The formula: Shaken but not stirred
The formula for a James Bond film is a simple cocktail of action, explosions, globetrotting and beautiful women. Despite the age of the series it lacks any real maturity and like the MARVEL superhero films, it’s a series – despite the range of its fans – that is primarily aimed at impressionable young men. The franchise’s biggest problem is its regressive treatment of women, however, that problem isn’t just limited to the characters that inhabit these films. If art reflects reality, then the toxicity at the heart of the James Bond series is a reflection of the world in which these films are made.
The James Bond series is a formula obsessed by masculinity and patriarchy. Each film sees Bond’s authority as the world’s dominant spy thrown into question and each adventure sees him re-asserting his dominance, proving to the world once again, that he is in charge. That he is the man. They are films about testosterone, about masculinity, and masculinity in crisis. They are playground fights filmed on sets with replica AK47’s, controlled explosions and occasionally, decommissioned tanks. They’re fantasy, but like the vast majority of popular culture – it’s almost exclusively male orientated.
The name’s Bond…
The Bond series is based on a character created over 50 years ago and unsurprisingly the text with which the films are based on do not reflect the times we live in now – whether that’s in relation to world or gender politics.
The character of James Bond can remain a misogynist, Tory-voting, public school-boy twit but it needs to be clear that his views are in the minority. The world in which Bond lives must be an equal one, where the women around him are just as empowered. When M called Pierce Brosnan’s Bond a sexist, misogynist dinosaur and a relic of the Cold War, the series hit the nail on the head. But simply calling Bond on this isn’t good enough.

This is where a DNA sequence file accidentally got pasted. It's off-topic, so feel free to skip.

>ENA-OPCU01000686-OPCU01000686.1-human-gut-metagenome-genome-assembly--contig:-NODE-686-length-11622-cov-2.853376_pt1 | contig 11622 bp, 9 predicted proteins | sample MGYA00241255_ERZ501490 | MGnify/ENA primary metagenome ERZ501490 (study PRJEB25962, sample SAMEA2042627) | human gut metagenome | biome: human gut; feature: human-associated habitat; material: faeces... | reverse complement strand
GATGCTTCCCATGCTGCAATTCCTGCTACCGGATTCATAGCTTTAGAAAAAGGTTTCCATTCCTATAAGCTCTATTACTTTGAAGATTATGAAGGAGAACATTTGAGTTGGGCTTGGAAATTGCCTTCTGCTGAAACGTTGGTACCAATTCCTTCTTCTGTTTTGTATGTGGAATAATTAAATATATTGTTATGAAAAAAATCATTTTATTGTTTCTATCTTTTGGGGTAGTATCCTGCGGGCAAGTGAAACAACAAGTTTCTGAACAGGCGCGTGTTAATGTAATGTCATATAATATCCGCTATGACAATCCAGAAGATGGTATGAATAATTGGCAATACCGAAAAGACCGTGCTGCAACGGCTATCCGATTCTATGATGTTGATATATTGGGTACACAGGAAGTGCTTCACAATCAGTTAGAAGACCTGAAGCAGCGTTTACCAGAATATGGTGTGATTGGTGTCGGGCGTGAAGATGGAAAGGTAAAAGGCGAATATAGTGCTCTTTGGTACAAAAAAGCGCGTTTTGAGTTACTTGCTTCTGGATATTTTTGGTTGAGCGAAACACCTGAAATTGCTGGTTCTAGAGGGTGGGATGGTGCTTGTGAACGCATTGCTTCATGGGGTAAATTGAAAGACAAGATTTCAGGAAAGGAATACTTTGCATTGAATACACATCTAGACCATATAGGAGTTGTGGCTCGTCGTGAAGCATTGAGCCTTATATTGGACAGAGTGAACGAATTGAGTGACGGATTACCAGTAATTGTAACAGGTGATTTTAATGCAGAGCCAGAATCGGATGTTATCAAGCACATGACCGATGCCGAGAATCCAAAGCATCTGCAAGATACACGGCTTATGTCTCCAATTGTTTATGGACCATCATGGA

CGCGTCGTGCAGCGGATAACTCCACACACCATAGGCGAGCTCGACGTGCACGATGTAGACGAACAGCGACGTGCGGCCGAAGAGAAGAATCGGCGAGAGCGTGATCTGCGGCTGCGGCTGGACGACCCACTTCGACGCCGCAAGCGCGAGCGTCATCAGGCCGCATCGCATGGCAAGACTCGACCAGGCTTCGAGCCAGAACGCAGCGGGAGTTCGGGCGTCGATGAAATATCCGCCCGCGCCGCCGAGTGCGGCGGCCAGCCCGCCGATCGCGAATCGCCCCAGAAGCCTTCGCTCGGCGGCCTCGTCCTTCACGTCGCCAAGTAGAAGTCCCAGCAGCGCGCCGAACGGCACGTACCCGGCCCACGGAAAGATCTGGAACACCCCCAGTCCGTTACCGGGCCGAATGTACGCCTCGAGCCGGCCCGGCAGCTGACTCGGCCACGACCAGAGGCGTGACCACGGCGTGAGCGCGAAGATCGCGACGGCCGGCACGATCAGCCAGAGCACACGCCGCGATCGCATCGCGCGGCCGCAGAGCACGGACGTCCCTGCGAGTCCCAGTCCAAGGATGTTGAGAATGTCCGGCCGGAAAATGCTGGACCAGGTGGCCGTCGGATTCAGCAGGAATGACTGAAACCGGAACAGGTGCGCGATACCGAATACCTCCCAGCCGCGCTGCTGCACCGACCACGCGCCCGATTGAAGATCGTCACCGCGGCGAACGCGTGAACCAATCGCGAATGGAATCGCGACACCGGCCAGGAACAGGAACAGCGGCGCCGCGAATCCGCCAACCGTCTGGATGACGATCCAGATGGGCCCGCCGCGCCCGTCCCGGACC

Daniel Craig: Caretaker of the Bond legacy
To the credit of Daniel Craig, his films have gone some way to addressing the blatant misogyny with the inclusion of strong female characters and have attempted to avoid the usual pitfalls, but it’s a battle he could never win.
Take a break buy us a coffee
Both M and Vesper may have suffered premature deaths, but importantly, not just because they were female – and therefore expendable – but because they got their hands just as dirty as 007. Quite simply, they were more than just “Bond girls” e.g. pretty young women in need of rescue.
However, based on the conclusion of Spectre and Craig’s recent comments about slashing his own wrists as opposed to playing Bond again, it seems highly unlikely that we’ll see him back as 007. Regardless of whether or not you like him, Craig has at least attempted to address the issue of misogyny (unlike his predecessors). In an amusing twist, it turns out Daniel Craig was the hero James Bond needed, but not the one the franchise deserved…
The formula = money
The fact that the series continues to fail (in this area) isn’t the fault of the actor playing Bond or the women supporting him. The fault lies with the producers, the production companies and the financiers – and to a degree the audience. The reason that misogyny is such a problem for the Bond series is because it is so interwoven into the franchises’ DNA.
Filmmaking then, like any other business, is motivated by profit. So it’s little wonder that we have not seen a more radical shake up. Studios care about their bottom line. They couldn’t give two hoots about the character, it’s the money generated using this formula that is important. If misogyny has a colour, then it’s undoubtedly green.
Spectre is open in cinemas nationwide now